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Although there are a tremendous amount of differences between the two characters, there are some similarities also.
1. They are both females who live in the same neighborhood and live under the same rules, regulations, and government.
2. They both have a distant attachment to Montag. Clarisse has just met him, having just moved into the neighborhood. (pg 6) Even though Mildred and Montag have only been married ten years, Mildred can't tell him where they met or when. (pg 43). He can't remember either. It is important to him, and she says, "It doesn't matter". Bradbury tells us "And he remembered thinking then that if she died, he was certain he wouldn't cry. For it would be the dying of an unknown." (pg 44)
3. Both Clarisse and Mildred do not think they have anything to fear from the government. Clarisse sees the government people as a game. They make her go to a psychiatrist and she "makes up things to say". (pg 22) She says that "they" (the government) want to know what she does with her time. She tells them she sits and thinks, but she won't tell them what she thinks about. "I've got them running". Mildred has been brainwashed by the government and spends her days mesmerized by the three walls and the characters on it she considers "family". She turns in Montag, who will be arrested, for the books he has in the house and flees even as her house burns. She thinks if she turns him in, she is safe. She has done what the government and her peers have told her to do.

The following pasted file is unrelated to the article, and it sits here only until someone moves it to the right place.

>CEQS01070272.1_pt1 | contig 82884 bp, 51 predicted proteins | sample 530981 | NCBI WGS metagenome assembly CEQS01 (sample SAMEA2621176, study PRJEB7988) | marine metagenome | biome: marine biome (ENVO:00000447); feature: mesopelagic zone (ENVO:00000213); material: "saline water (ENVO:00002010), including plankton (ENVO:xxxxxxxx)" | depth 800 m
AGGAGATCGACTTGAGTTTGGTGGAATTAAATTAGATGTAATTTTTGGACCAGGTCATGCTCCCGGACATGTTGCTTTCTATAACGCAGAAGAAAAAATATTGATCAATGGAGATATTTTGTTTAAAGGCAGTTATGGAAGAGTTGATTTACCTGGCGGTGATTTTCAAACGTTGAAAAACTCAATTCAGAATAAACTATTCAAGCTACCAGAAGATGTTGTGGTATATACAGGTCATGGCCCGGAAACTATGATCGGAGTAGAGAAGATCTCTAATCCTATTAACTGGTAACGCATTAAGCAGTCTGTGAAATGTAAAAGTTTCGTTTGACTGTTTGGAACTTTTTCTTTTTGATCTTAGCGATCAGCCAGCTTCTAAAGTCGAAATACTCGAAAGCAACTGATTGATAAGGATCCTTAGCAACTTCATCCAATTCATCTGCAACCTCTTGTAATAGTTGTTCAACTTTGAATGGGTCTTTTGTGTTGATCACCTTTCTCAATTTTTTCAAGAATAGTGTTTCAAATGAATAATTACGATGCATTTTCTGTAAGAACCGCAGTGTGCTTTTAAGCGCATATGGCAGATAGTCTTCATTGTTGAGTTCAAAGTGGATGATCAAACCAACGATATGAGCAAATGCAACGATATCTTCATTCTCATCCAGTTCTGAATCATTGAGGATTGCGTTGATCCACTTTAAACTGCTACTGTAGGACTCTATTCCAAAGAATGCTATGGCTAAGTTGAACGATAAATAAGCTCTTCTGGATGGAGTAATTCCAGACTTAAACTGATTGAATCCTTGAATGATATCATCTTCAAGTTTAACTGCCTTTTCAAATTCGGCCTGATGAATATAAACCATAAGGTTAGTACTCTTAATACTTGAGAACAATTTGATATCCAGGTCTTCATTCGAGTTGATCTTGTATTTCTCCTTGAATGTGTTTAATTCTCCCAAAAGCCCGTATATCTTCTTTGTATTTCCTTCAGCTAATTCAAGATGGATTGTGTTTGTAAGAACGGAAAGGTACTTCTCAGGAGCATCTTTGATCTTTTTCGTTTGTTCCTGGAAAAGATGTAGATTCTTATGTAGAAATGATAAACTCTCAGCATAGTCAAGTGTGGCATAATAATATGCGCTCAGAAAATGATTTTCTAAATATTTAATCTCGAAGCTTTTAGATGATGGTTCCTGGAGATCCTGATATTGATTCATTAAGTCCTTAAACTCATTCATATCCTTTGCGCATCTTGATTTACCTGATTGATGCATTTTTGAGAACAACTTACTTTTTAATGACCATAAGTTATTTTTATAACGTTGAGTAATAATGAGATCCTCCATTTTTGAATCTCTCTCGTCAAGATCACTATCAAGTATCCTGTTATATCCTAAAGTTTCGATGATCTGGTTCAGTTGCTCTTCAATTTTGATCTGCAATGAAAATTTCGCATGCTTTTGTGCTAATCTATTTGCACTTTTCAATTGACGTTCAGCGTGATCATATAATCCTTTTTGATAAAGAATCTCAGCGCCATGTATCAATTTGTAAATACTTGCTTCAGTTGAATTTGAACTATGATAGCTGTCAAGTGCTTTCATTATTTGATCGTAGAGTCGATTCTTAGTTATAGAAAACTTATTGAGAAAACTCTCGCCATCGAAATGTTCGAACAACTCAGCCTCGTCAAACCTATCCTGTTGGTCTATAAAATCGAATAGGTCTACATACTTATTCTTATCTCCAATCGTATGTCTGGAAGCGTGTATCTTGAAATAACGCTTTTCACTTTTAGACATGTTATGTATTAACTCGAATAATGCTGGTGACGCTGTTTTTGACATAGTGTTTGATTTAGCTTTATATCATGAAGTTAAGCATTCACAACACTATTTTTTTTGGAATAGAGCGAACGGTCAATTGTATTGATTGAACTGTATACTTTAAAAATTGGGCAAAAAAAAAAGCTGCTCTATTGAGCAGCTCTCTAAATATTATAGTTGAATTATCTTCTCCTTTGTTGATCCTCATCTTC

4. They are both killed by the government. Beatty tells Montag that they have been watching Clarisse's family and that "she was a time bomb." (pg 60) Her problem was that she "didn't want to know how something was done, but why. .....She is better off dead."(pg 60) Then he adds, "Luckily, queer ones like her don't happen often. We know how to nip most of them in the bud early." (pg 60) Mildred told him that Clarisse was run over by a car. (pg 47) They never come out and directly say that the government killed her, but it is heavily inferred. Mildred is killed at the end of the book by the atom bomb that is dropped during the one day war. (pg 159) Montag imagines "that at last she recognized it (her face) as her own and looked quickly up at the ceiling as it and the entire structure of the hotel blasted down upon her, carrying her with a million pounds of brick, metal, plaster, and wood...where an explosion rid itself of them in its own unreasonable way" (pg 160)
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